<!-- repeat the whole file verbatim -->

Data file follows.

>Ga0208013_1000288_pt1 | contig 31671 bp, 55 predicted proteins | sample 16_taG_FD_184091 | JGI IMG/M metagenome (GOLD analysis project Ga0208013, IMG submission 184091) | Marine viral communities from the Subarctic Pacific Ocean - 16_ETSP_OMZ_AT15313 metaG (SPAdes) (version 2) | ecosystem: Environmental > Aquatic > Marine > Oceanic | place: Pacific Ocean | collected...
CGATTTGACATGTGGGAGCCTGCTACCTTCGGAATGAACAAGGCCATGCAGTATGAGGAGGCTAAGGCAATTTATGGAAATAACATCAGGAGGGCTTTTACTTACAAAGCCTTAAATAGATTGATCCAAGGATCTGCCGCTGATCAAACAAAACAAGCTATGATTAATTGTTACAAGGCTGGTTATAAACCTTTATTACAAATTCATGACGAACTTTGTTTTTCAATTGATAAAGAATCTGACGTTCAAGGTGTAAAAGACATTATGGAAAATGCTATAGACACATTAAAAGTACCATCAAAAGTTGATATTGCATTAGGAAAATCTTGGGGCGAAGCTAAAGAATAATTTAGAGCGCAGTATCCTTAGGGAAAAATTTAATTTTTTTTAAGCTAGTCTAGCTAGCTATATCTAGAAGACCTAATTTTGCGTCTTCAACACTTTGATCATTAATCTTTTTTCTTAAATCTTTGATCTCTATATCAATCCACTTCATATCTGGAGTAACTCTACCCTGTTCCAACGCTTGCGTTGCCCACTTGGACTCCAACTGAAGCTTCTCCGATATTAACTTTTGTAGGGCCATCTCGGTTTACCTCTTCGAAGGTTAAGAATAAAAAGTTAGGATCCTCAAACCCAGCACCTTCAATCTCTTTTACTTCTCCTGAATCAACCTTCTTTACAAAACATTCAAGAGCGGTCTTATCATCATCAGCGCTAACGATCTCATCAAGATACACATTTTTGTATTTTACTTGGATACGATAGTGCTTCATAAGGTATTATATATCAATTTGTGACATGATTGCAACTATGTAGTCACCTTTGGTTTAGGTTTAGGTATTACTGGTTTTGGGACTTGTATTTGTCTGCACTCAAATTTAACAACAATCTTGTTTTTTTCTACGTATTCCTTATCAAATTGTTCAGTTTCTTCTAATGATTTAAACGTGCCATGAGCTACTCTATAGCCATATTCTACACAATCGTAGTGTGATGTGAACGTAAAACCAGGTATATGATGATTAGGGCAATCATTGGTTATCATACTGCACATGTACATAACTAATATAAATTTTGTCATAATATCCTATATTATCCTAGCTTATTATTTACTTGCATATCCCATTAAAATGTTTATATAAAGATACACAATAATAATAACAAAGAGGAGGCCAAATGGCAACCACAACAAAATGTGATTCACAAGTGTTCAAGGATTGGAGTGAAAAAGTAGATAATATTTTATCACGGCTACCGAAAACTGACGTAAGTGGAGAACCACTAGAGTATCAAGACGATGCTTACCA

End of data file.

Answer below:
>Ga0208013_1000288_pt1 | contig 31671 bp, 55 predicted proteins | sample 16_taG_FD_184091 | JGI IMG/M metagenome (GOLD analysis project Ga0208013, IMG submission 184091) | Marine viral communities from the Subarctic Pacific Ocean - 16_ETSP_OMZ_AT15313 metaG (SPAdes) (version 2) | ecosystem: Environmental > Aquatic > Marine > Oceanic | place: Pacific Ocean | collected...
CGATTTGACATGTGGGAGCCTGCTACCTTCGGAATGAACAAGGCCATGCAGTATGAGGAGGCTAAGGCAATTTATGGAAATAACATCAGGAGGGCTTTTACTTACAAAGCCTTAAATAGATTGATCCAAGGATCTGCCGCTGATCAAACAAAACAAGCTATGATTAATTGTTACAAGGCTGGTTATAAACCTTTATTACAAATTCATGACGAACTTTGTTTTTCAATTGATAAAGAATCTGACGTTCAAGGTGTAAAAGACATTATGGAAAATGCTATAGACACATTAAAAGTACCATCAAAAGTTGATATTGCATTAGGAAAATCTTGGGGCGAAGCTAAAGAATAATTTAGAGCGCAGTATCCTTAGGGAAAAATTTAATTTTTTTTAAGCTAGTCTAGCTAGCTATATCTAGAAGACCTAATTTTGCGTCTTCAACACTTTGATCATTAATCTTTTTTCTTAAATCTTTGATCTCTATATCAATCCACTTCATATCTGGAGTAACTCTACCCTGTTCCAACGCTTGCGTTGCCCACTTGGACTCCAACTGAAGCTTCTCCGATATTAACTTTTGTAGGGCCATCTCGGTTTACCTCTTCGAAGGTTAAGAATAAAAAGTTAGGATCCTCAAACCCAGCACCTTCAATCTCTTTTACTTCTCCTGAATCAACCTTCTTTACAAAACATTCAAGAGCGGTCTTATCATCATCAGCGCTAACGATCTCATCAAGATACACATTTTTGTATTTTACTTGGATACGATAGTGCTTCATAAGGTATTATATATCAATTTGTGACATGATTGCAACTATGTAGTCACCTTTGGTTTAGGTTTAGGTATTACTGGTTTTGGGACTTGTATTTGTCTGCACTCAAATTTAACAACAATCTTGTTTTTTTCTACGTATTCCTTATCAAATTGTTCAGTTTCTTCTAATGATTTAAACGTGCCATGAGCTACTCTATAGCCATATTCTACACAATCGTAGTGTGATGTGAACGTAAAACCAGGTATATGATGATTAGGGCAATCATTGGTTATCATACTGCACATGTACATAACTAATATAAATTTTGTCATAATATCCTATATTATCCTAGCTTATTATTTACTTGCATATCCCATTAAAATGTTTATATAAAGATACACAATAATAATAACAAAGAGGAGGCCAAATGGCAACCACAACAAAATGTGATTCACAAGTGTTCAAGGATTGGAGTGAAAAAGTAGATAATATTTTATCACGGCTACCGAAAACTGACGTAAGTGGAGAACCACTAGAGTATCAAGACGATGCTTACCA